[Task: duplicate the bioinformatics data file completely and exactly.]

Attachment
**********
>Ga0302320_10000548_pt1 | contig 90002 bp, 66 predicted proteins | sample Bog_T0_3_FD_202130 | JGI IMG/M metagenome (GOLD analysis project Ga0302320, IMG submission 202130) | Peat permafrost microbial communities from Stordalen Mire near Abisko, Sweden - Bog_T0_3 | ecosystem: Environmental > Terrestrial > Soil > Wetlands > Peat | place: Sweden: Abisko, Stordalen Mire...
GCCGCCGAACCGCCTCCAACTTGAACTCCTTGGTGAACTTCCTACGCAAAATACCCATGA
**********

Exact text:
>Ga0302320_10000548_pt1 | contig 90002 bp, 66 predicted proteins | sample Bog_T0_3_FD_202130 | JGI IMG/M metagenome (GOLD analysis project Ga0302320, IMG submission 202130) | Peat permafrost microbial communities from Stordalen Mire near Abisko, Sweden - Bog_T0_3 | ecosystem: Environmental > Terrestrial > Soil > Wetlands > Peat | place: Sweden: Abisko, Stordalen Mire...
GCCGCCGAACCGCCTCCAACTTGAACTCCTTGGTGAACTTCCTACGCAAAATACCCATGA